Most infants and children are healthy, however, when they do have serious illness or injury, early assessment and intervention is critical to assure a good outcome. Cardiopulmonary arrest in the pediatrie age group is usually not a sudden event but is the result of a progressive deterioration of illness or injury that leads to respiratory or circulatory compromise. Should a cardiopulmonary arrest occur, early resuscitation may have some effect on mortality, but in general the outcomes from these events in the prehospital phase, as well as in the medical office, emergency department, or inpatient setting, are poor.1'3
few clinicians have difficulty recognizing the infant or child who is in an extreme state with respiratory or circulatory failure. If one pictures the child on a roller coaster at the top of the rise about to accelerate on the steep slope, one can see that once the cars start to accelerate downward, there is no turning back. This is analogous to shock and respiratory failure. Once the infant or child can no longer compensate for deficiencies in ventilation, oxygenation, or perfusion, there is a rapid progression to cardiopulmonary failure and cardiac arrest. Clinicians who see ill and injured children must, therefore, be able to recognize the patient who is in a compensated state and provide early intervention to improve outcome.4
RESPIRATORY DISTRESS AND FAILURE
Infants and children normally breath with a minimum of effort. Respiratory rates vary with age; an infant may breath 40 breaths per minute, while a 1 year old breaths 25 breaths per minute, and a 10 year old only 18 breaths per minute (Table). Although these rates may increase with anxiety, rapid respiratory rates always require complete assessment. Rates of 60 breaths or more per minute may be a sign of severe distress. In young iniants, the diaphragm is the major muscle of respiration; thus, abdominal excursions should be observed and the rate counted for at least 30 seconds. In older children, the chest rise may also be observed.5
The tidal volume remains constant throughout life at 6 to 8 mL/kg. The minute ventilation may be assessed by observing the abdominal excursion or chest rise, listening in the axilla for breath sounds, and assessing the respiratory rate.
Minute Ventilation = Tidal Volume × Respiratory Rate
If the tidal volume is reduced so that the compensatory increase in respiratory rate does not provide sufficient minute ventilation for adequate gas exchange or the patient can no longer sustain the increased work of breathing, respiratory failure will ensue.
A child in respiratory distress may demonstrate signs of increased work in breathing, including retractions in the intercostal, substemal, and supraclavicular areas; nasal flaring; and use of the accessory muscles in the neck (Figure 1 ) . Supraclavicular retractions may be an ominous sign, as they are often associated with airway obstruction. The presence of abnormal respiratory sounds are due to turbulent air passing through a narrowed airway. Remember that resistance to flow through a hollow tube is inversely proportional to the radius of the lumen of the tube to the fourth power. Thus, the smaller the airway the more resistance to flow that will be generated by even small changes in the radius due to the pressure of edema, secretions, or foreign bodies. The nature of the sounds produced is dependent on the location of the narrowing in the airway. Gurgling and stridor come from the upper airway, ronchi and wheezing from the lower airway. If no audible sounds are evident and stethoscopic breath sounds are absent or decreased, the child's airway may be totally obstructed and respiratory arrest may be imminent. Grunting is caused by turbulent air coming in contact with a partially closed glottis. Patients who exhibit grunting are creating positive end expiratory pressure by generating a \alsalva maneuver during respiration that results in partial obstruction of the upper airway.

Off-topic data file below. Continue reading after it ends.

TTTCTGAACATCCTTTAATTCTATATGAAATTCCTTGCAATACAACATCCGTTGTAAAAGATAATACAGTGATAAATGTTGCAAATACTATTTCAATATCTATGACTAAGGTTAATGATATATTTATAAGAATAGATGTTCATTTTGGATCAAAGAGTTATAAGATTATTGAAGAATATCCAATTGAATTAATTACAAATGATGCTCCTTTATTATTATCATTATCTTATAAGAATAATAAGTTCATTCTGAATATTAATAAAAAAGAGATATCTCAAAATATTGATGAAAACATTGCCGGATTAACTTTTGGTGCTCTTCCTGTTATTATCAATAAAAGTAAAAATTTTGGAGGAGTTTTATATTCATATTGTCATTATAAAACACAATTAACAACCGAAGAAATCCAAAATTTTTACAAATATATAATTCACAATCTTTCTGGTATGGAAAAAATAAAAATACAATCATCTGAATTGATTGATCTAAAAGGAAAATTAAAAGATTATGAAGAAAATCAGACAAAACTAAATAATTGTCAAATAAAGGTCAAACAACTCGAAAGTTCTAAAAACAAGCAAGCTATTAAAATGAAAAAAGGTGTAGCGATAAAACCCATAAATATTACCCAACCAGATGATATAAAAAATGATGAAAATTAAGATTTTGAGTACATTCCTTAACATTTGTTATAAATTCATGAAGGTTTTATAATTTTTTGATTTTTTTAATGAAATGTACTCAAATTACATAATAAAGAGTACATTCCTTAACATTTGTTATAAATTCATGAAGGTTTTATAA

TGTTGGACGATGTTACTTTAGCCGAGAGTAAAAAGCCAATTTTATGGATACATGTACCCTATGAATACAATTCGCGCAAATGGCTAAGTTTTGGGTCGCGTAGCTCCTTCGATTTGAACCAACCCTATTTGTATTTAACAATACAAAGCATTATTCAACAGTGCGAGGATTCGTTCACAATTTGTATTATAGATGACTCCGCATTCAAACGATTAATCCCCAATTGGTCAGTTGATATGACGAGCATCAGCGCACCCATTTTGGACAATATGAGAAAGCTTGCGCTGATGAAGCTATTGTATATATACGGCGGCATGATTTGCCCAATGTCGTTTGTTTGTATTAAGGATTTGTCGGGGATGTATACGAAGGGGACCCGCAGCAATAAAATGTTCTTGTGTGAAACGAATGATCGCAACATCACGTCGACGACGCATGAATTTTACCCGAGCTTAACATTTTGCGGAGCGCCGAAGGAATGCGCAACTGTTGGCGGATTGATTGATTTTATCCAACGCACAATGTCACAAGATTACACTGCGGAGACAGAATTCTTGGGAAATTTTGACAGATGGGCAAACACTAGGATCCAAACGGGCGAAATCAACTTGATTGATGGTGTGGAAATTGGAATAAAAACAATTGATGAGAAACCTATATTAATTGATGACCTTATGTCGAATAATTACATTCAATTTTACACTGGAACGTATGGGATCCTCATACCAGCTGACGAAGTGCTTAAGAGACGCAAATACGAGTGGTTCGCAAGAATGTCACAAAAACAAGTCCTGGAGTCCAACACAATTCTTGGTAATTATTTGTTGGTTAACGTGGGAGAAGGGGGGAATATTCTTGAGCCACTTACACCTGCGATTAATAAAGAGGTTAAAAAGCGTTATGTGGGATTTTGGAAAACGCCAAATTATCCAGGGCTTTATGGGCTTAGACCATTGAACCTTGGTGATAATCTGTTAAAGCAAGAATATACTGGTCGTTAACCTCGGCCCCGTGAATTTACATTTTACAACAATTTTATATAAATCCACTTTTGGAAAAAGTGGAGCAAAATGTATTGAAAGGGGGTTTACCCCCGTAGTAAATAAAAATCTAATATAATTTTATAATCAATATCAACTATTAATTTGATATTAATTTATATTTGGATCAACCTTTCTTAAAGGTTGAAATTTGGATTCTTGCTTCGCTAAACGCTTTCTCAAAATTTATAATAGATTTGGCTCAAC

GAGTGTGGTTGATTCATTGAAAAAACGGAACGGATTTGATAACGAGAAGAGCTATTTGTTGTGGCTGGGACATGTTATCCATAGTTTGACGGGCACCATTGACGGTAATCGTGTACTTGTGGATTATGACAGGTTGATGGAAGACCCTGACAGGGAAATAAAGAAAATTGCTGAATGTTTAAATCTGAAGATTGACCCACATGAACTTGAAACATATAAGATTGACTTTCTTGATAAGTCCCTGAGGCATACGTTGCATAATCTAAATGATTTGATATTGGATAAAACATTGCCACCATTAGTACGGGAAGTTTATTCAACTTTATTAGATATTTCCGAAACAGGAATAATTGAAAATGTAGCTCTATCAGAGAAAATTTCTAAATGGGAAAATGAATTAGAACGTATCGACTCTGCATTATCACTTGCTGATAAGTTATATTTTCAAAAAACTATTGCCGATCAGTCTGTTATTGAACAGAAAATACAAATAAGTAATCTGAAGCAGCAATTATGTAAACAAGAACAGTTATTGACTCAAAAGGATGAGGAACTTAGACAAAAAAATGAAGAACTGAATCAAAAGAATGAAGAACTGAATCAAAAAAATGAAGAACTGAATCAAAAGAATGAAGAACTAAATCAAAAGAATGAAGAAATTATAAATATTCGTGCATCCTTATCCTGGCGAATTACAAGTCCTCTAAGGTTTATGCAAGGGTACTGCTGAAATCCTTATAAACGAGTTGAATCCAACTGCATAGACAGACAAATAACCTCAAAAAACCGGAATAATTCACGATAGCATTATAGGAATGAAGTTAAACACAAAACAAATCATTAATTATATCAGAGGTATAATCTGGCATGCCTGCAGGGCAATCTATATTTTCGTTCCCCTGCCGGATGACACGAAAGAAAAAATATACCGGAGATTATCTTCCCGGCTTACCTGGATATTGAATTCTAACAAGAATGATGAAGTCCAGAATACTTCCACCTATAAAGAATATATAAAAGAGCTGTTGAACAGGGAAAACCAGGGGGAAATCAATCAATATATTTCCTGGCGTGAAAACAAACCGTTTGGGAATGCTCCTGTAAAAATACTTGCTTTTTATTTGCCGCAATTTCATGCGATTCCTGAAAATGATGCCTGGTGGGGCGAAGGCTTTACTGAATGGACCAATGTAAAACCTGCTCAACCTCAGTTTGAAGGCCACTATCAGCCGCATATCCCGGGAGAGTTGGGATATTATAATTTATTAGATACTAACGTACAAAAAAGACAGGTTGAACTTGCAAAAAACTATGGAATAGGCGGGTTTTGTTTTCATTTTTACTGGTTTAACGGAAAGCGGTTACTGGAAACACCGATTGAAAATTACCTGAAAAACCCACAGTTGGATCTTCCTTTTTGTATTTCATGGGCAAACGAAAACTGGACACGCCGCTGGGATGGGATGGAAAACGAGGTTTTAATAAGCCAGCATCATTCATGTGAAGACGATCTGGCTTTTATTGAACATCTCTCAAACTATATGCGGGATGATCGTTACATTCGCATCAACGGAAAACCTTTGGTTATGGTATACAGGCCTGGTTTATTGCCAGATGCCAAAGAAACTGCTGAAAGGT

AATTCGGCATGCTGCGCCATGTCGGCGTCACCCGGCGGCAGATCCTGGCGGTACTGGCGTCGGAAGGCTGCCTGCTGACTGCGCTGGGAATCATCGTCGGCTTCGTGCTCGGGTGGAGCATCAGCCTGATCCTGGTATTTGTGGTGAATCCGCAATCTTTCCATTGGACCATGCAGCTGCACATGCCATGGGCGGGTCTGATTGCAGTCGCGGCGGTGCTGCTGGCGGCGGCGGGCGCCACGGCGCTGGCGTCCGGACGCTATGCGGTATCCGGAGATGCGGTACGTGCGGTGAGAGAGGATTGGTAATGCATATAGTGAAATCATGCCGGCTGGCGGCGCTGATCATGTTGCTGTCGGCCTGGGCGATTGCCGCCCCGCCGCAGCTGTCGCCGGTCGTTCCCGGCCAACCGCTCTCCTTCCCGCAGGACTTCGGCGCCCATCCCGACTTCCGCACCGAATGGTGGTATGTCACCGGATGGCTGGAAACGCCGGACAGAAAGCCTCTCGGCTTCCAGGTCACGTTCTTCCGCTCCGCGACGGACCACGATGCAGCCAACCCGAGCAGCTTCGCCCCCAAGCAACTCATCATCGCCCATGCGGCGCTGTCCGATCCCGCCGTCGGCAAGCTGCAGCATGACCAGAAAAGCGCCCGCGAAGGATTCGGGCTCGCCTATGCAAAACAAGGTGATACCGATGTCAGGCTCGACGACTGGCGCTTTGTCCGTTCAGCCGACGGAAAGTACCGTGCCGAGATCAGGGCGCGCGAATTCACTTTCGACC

The inspiratory to expiratory ratio should also be observed. In most patients this is approximately one. Prolonged expirations are most often seen with reactive airway disease.
Signs of poor oxygénation include alterations in mental status, head bobbing, and change in skin color. Cyanosis is often a late sign and occurs when there are at least 5 grams of unsaturated hemoglobin per deciliter of blood in the circulation. Before this occurs, the child may first appear dusky or pale. If the child is anemic, cyanosis may not be evident even though the oxygen saturation is low. Oximetry is a means of rapidly assessing oxygen saturation.
Vital Signs by Age
Respiratory failure is defined as a clinical state in which there is either inadequate oxygenation of the blood or a failure in the elimination of carbon dioxide. This may be due to intrinsic lung disease, inadequate respiratory effort due to intracranial pathology, or heart failure. Patients in respiratory failure show the signs of respiratory distress noted above, particularly altered mental status and poor skin color or cyanosis. Measurements of oxygen saturation or arterial blood gases show either hypoxia or hypercapnia.
In emergency situations, assessment of the child's respiratory status and intervention often occur simultaneously. Thus, if respiratory distress is evident, patients must be given the highest concentration of oxygen that is possible to deliver, often while monitoring oxygen saturation. Never force a child to use an airway adjunct, as this may cause increased anxiety and distress. One must immediately determine if the patient has a clear enough airway to be maintained with simple interventions, such as oxygen delivered by facial blowing (blow-by), by mask, or by nasal prongs. If not, more advanced bag-valve-mask ventilation or endotracheal intubation will be necessary. These latter forms of airway support are reserved for patients who need assisted ventilation, protection of their airway, or hyperventilation. All patients with respiratory distress should be placed on a cardiac monitor for frequent assessment of their cardiac status.
Recognition of Impaired Perfusion